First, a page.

AppsFlyer’s positioning: We’ve chosen sides from day one and decided that advertisers — and advertisers only — will be our customers. We do not sell anything to ad networks and have no financial relationship with any of our integrated media partners. As an Attribution Entity, this is critical to our planning for future adjustments to the AppsFlyer ecosystem, removing rogue agents from our platform and protecting our customers.

We believe that our transparent approach has not only won the trust of our customers but also of our partners and the market as a whole. After all, ad networks don’t want to be discriminated against by an attribution platform because it has chosen not to buy their products or services. They also don’t want to be forced to buy services and products to get “special treatment”.

2. Selling data

For most companies, there’s no question that data is their most important resource. Would you give a rival the contact information of your paying customers? That sounds crazy, but that’s what happens in reality. Does your attribution “partner” sell data to support your expenses? Every week, we receive emails in our inboxes from people interested in buying data (from our customers). This can be very tempting when you don’t have investors and you need to focus on revenue to fund operations. And that’s exactly why we raise significant funds to ensure that we wouldn’t be tempted to do anything that could negatively affect our customers. In fact, we have the peace of mind that we are completely focused on delivering value to our customers.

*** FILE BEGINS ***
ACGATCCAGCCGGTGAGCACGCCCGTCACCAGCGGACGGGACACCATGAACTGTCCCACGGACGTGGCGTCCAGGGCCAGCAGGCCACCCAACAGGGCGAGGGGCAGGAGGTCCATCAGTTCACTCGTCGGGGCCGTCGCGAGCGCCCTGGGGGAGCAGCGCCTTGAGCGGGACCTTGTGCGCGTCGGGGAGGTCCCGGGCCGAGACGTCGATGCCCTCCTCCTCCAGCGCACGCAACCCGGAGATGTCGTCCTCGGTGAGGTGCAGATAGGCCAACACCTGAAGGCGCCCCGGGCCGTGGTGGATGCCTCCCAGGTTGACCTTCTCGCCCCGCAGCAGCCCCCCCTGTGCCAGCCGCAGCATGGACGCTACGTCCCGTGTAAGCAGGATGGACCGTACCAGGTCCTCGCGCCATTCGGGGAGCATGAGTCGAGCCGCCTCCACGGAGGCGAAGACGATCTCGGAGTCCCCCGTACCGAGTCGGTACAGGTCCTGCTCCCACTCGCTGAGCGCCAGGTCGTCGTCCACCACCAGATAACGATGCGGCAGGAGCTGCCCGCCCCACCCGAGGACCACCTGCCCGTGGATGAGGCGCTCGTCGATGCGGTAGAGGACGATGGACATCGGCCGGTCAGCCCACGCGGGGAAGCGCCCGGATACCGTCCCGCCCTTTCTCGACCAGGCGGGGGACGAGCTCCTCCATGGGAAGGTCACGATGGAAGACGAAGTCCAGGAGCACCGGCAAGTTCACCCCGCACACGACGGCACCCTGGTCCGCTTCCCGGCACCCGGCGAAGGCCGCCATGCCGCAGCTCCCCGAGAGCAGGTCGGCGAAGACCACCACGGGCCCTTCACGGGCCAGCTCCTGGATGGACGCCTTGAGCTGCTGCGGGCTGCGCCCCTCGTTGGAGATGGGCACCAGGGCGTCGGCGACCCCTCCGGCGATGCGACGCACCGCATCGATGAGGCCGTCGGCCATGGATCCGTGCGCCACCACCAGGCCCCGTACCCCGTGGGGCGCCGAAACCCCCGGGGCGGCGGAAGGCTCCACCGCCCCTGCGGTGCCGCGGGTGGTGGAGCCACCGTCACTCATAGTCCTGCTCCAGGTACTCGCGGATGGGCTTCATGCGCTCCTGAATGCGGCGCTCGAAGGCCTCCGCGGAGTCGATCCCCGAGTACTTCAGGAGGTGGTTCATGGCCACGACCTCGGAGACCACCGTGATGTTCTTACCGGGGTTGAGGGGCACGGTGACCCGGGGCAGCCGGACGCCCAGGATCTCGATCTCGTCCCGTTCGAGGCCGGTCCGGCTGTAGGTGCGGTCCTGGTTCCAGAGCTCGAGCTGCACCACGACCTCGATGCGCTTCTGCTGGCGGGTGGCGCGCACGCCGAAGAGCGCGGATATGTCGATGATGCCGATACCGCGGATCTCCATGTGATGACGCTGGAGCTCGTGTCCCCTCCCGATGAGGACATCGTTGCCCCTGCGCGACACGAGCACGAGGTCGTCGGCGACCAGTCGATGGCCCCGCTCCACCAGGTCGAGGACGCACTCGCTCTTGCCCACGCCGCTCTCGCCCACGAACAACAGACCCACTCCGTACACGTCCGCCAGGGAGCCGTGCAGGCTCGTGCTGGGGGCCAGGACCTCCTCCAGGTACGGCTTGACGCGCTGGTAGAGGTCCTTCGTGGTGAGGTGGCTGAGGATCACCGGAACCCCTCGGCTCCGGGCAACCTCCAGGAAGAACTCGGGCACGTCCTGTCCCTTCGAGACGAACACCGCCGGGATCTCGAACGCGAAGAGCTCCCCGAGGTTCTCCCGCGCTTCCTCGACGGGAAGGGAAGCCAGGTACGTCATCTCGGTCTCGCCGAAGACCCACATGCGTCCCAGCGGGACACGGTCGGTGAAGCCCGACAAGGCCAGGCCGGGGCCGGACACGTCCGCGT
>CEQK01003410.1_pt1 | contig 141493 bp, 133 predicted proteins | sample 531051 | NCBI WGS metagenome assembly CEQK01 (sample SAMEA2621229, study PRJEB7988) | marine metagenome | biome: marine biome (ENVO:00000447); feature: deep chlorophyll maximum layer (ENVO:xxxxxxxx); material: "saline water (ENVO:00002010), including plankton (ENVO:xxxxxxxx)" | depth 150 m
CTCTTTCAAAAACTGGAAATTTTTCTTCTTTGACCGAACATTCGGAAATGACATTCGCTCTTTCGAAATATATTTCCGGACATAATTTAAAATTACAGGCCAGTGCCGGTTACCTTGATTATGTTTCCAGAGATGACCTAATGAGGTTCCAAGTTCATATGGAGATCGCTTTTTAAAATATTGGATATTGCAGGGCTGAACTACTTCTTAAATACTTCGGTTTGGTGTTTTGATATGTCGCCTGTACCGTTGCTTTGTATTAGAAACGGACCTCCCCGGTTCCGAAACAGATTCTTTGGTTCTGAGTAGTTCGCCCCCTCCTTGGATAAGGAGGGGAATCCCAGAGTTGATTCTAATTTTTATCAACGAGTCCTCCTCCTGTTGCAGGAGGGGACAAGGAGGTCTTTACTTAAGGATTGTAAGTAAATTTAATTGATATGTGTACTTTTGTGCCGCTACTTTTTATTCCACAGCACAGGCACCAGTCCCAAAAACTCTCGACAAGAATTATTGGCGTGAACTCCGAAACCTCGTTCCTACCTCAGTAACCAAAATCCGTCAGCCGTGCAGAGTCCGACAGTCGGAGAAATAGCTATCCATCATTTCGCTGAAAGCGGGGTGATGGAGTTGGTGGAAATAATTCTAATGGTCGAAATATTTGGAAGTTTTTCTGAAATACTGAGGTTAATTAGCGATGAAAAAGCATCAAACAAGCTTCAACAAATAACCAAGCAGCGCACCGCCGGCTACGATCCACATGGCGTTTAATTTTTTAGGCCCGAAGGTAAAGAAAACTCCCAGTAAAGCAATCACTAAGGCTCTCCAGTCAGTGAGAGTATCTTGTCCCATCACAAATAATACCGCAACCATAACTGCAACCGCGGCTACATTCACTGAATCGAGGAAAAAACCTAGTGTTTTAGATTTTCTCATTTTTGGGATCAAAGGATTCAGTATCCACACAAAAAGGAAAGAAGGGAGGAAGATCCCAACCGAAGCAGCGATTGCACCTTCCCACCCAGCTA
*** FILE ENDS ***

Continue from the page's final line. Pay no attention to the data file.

When your attribution “partner” sells data, you put everything your company does at risk. In doing so, he shows considerable conflict of interest, and it is possible that he is taking advantage of your confidence to create an unfair advantage and play for both teams.

AppsFlyer’s positioning: We do not sell and do not intend to sell our customer data. Full stop.

3. Be independent

Being independent means having the freedom to do whatever is necessary to ensure our clients’ success without conflicts of interest. Attribution providers are not independent when they sell media, services or products to ad networks. That is, founders and senior executives of an attribution provider should not invest in privately owned media companies. If they do, they not only demonstrate a conflict of interest between the company and its customers, but also between its founders/executives, the company itself, its employees and other partners.

AppsFlyer’s positioning: We will continue to do whatever it takes to maintain our independence. We do not and will never sell data or media. We do not and will never sell products or services that could negatively impact our customers’ interests. AppsFlyer founders and executives will not invest in privately held media companies. More specifically, we will never offer special treatment to any of our partners, for whatever reason.